“Shadow” Insider Trading – SEC Wins Jury Trial in Closely Watched Insider Trading Case – Shartsis Friese LLP

It seems certain that the Court’s rulings upholding the SEC’s legal theory, and the jury’s validation of the SEC’s circumstantial case, will embolden the SEC to continue bringing shadow trading cases. Traders therefore need to consider shadow trading in their compliance programs. One of the main challenges shadow trading will present for market participants is the sometimes difficult assessment of materiality. At what point does information “about” one company become material to a different company? If one has MNPI about one company, does that mean they have material nonpublic information about all the companies in the same sector? ….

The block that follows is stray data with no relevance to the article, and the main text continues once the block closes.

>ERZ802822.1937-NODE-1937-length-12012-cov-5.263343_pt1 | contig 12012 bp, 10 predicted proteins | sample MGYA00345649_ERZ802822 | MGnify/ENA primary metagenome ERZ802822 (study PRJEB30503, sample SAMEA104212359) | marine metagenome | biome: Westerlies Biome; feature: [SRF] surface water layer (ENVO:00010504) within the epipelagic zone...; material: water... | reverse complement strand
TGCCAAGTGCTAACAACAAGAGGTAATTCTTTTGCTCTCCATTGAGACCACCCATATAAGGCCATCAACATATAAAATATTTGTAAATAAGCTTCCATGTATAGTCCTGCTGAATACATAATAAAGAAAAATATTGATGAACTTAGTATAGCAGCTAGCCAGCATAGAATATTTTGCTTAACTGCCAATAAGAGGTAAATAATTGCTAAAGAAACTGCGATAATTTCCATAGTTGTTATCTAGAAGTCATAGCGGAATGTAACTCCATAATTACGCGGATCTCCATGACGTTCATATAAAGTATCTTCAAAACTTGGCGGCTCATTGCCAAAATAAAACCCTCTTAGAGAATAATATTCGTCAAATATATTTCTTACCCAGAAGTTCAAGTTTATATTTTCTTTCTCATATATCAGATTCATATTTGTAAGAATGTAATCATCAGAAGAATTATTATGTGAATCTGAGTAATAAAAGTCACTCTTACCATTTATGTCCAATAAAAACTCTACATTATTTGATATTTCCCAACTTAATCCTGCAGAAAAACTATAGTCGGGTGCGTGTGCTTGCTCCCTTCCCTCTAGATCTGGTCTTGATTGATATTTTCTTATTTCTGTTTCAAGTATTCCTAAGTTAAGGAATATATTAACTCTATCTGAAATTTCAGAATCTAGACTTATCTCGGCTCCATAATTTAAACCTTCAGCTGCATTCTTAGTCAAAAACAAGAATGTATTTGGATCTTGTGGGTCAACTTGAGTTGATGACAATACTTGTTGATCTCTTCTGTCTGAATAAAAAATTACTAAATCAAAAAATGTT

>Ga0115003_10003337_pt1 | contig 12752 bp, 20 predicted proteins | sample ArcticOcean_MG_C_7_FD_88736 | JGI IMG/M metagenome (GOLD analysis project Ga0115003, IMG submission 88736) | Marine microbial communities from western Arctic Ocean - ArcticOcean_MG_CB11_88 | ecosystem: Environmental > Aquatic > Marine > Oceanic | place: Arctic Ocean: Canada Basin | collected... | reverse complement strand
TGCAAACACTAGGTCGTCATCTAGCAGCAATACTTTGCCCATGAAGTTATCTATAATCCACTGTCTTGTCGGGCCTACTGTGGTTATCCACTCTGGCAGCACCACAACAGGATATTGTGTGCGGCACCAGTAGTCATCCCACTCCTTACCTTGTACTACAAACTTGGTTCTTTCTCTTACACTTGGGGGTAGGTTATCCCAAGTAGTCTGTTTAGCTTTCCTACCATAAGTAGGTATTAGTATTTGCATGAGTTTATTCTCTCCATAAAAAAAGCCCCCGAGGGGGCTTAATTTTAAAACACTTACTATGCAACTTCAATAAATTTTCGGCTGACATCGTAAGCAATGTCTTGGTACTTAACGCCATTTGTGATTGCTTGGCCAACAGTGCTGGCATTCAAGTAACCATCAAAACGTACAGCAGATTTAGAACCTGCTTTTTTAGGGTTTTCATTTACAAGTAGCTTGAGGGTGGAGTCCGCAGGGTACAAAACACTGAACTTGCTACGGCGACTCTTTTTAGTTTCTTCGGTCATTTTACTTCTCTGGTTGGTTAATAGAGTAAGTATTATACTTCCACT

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The jury verdict may not be the final word in this case. Mr. Panuwat may appeal the outcome and bring the question of the SEC’s legal theory before the Ninth Circuit. If so, the odds are that the Ninth Circuit upholds the trial court’s legal conclusions and also views shadow trading as within established law. In any case, the jury’s verdict means that shadow trading is now more firmly established as a type of insider trading – it is no longer “novel” and the SEC will continue to bring shadow trading cases. Investment advisers should assume that SEC examiners will want to see compliance policies and procedures aimed specifically at preventing shadow trading. More broadly, all market participants need to take note of this case to ensure they understand that shadow trading is a form of insider trading.

Source: “Shadow” Insider Trading – SEC Wins Jury Trial in Closely Watched Insider Trading Case – Shartsis Friese LLP